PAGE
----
The government is proposing to build a new toll motorway between Birmingham and Manchester.
The new road will consist of two lanes in each direction and will for the most part run alongside the existing M6. It will connect with the existing M6 Toll north of Birmingham.
The ABD opposes all toll roads. Drivers already pay over £46 Billion in taxes to the government each year, yet only £6 Billion of this is spent on roads. There is no justification whatsoever for road tolls. The government wants them to extort yet more money from drivers, and so they can impose total police-state surveillance on everyone.
The ABD fully supports improvements to the motorway and trunk road network.
In 2004, the Department for Transport had a consulation on the proposal.
Of the 9528 responses received, 4864 were against the Expressway and 4363 were opposed to both it and widening of the existing motorway. Only 106 supported the toll road. The DfT intentionally don't say how many people opposed the toll but not the motorway.
The National Alliance Against Tolls (NAAT) have issued this Press Release:
Mersey Tunnel Users have now banded together with campaigners in Scotland, Wales and England to form a National Alliance Against Tolls (NAAT).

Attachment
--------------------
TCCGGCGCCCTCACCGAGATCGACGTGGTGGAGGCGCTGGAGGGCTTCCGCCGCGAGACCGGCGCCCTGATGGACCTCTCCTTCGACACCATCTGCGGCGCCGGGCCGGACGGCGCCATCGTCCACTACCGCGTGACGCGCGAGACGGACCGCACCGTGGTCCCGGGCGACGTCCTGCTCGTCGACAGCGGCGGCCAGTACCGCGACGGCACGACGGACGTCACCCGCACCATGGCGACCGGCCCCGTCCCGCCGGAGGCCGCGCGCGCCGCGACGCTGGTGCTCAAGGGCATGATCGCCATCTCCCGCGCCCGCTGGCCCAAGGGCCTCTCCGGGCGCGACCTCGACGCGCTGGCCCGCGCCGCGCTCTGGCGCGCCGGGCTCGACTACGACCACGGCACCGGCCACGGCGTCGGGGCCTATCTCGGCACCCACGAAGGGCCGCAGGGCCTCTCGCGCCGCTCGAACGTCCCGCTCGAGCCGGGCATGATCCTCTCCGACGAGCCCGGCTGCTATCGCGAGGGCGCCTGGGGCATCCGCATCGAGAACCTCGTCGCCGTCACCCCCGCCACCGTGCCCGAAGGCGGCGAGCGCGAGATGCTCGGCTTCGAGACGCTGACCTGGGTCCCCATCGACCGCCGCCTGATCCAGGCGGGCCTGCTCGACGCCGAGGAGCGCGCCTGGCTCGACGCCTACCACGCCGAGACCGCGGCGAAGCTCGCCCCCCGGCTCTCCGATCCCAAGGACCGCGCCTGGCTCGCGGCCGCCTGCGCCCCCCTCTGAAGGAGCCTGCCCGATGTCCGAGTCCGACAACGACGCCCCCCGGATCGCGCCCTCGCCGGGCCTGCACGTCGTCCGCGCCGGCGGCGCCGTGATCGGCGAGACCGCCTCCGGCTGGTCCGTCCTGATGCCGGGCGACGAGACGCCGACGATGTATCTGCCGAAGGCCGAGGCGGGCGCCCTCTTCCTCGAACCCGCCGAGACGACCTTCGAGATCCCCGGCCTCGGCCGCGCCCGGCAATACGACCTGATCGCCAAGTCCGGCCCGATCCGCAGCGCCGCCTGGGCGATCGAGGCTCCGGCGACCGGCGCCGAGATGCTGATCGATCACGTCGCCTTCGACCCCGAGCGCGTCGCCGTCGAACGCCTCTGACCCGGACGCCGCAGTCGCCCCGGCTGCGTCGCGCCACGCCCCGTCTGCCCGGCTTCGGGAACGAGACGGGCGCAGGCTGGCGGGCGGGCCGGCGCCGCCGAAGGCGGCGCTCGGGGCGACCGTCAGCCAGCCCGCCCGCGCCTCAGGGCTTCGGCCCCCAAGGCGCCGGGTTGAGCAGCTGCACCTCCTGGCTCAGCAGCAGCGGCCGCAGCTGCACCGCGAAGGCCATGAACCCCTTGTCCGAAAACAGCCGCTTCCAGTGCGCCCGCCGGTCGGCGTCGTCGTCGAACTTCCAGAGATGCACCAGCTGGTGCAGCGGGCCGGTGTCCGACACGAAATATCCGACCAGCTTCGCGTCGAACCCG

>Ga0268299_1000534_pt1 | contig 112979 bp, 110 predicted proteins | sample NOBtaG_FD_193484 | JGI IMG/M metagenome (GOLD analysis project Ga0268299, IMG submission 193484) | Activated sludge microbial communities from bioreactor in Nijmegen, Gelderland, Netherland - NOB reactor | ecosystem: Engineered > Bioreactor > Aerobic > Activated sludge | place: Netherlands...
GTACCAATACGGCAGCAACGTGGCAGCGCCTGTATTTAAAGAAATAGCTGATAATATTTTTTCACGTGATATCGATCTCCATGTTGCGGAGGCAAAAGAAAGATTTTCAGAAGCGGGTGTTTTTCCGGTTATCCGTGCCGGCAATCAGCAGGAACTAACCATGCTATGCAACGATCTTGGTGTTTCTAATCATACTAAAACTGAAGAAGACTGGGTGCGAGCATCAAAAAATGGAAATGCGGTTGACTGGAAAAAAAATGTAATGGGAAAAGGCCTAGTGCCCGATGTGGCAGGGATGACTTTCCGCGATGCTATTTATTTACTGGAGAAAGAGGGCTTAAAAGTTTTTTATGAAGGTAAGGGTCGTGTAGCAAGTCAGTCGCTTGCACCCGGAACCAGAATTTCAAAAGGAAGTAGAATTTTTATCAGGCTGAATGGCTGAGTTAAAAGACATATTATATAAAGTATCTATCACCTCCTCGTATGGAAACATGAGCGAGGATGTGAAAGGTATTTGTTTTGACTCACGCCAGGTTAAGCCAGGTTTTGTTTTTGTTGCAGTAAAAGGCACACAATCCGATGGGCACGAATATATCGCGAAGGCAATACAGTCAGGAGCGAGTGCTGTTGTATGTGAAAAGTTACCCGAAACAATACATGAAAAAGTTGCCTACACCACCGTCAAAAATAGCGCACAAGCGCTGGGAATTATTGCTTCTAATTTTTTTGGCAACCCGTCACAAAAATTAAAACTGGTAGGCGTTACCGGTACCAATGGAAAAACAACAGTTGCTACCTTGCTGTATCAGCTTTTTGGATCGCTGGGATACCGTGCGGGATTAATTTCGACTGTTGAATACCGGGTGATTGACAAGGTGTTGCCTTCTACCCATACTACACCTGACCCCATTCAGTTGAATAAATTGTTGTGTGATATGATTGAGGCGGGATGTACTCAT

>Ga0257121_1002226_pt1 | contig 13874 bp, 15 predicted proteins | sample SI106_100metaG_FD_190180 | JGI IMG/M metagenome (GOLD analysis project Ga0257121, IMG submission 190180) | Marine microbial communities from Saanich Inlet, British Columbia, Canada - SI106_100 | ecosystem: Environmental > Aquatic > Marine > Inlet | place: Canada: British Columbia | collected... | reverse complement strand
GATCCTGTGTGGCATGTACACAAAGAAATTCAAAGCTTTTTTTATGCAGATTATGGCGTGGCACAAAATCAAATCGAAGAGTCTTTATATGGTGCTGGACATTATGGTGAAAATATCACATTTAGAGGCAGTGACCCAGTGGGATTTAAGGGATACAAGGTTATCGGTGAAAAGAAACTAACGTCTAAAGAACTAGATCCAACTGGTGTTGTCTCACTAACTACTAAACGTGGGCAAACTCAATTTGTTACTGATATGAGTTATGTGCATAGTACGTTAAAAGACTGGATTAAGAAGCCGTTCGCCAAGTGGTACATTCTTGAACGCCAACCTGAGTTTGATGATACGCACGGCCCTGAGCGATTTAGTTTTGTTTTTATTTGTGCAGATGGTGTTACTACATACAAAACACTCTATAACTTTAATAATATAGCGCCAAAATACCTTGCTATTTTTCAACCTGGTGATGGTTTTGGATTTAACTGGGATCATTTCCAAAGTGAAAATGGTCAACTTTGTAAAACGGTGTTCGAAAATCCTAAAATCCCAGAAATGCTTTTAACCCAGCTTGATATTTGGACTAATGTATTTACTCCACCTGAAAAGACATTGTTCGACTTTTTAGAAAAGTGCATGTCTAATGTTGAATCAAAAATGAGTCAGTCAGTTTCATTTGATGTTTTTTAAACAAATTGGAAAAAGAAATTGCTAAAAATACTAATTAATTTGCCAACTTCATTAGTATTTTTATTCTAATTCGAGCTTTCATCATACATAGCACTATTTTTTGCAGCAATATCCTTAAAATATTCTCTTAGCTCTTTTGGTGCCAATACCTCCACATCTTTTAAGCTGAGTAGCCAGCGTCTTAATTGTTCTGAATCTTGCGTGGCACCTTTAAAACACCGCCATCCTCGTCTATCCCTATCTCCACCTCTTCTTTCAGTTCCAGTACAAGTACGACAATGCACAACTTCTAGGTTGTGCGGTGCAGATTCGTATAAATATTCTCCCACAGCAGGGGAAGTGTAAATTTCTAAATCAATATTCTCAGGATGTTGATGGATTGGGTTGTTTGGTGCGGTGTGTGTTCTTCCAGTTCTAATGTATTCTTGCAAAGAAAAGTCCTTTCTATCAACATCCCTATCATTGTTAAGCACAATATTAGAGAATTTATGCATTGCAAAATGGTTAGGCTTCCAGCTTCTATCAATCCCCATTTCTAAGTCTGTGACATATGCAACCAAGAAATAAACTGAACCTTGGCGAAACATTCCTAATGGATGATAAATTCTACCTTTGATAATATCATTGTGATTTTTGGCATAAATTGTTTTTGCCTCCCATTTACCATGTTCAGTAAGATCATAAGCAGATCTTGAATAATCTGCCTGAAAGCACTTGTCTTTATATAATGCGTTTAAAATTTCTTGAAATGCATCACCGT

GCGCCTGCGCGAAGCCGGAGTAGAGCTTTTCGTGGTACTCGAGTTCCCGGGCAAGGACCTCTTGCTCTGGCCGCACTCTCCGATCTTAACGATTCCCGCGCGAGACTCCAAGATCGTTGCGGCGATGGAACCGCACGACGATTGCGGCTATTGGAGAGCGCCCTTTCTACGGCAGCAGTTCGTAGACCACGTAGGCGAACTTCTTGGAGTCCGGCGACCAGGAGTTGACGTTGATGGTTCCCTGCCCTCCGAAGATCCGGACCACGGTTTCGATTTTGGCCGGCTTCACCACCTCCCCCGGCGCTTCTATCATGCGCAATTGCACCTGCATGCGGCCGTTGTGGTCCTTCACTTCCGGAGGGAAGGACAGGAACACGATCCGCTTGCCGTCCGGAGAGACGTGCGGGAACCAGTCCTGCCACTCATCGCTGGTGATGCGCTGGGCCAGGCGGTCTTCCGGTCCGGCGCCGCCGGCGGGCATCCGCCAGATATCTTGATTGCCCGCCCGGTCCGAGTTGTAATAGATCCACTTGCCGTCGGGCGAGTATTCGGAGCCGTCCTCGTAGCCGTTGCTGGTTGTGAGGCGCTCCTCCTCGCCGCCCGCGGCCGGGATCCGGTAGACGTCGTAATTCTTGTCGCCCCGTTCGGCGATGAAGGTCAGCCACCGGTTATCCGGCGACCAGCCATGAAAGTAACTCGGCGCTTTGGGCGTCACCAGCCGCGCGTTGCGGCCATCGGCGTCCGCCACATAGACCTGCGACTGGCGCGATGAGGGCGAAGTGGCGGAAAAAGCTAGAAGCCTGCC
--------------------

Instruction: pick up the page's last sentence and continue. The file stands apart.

A spokesman for the NAAT said:
"We will be campaigning against this extension of tolling on the M6. There should not be turnpikes in the 21st Century because they form a regressive tax that falls on drivers regardless of their income.
Tolls are also highly unfair because they depend on the lottery of where you live and not on the ability to pay.
The Government is also due to announce later this year its decision on the new Runcorn bridge across the Mersey. That decision was due last December but was postponed. It now begs the question whether that and the two existing motorway crossings in the area between Liverpool and Manchester will be tolled.
When tolls are introduced it used to be claimed that they would only be short term and that when construction cost was recovered then tolls would go. The reality is that tolls are now just another tax. They also hinder the economies in the area immediately around the toll roads, and cause some drivers to make inferior choice of route which will increase fuel consumption and add to congestion on non toll roads. This M6 toll road will further increase the North South divide by placing a toll barrier across a main route to the North West and Scotland.
Road users pay £44 billion a year in taxes and only £6 billion of this is spent on roads. With 31 million vehicles, this is about £1,400 per vehicle in taxes and only £200 on roads spending. Road users don't want a situation like in France, where a lot of the time the toll road is almost empty, while the non toll road is congested. Toll barriers themselves generate costs both in their operation and in the queues that form. We will be campaigning for all road users to oppose the introduction or extension of out-dated tolls."

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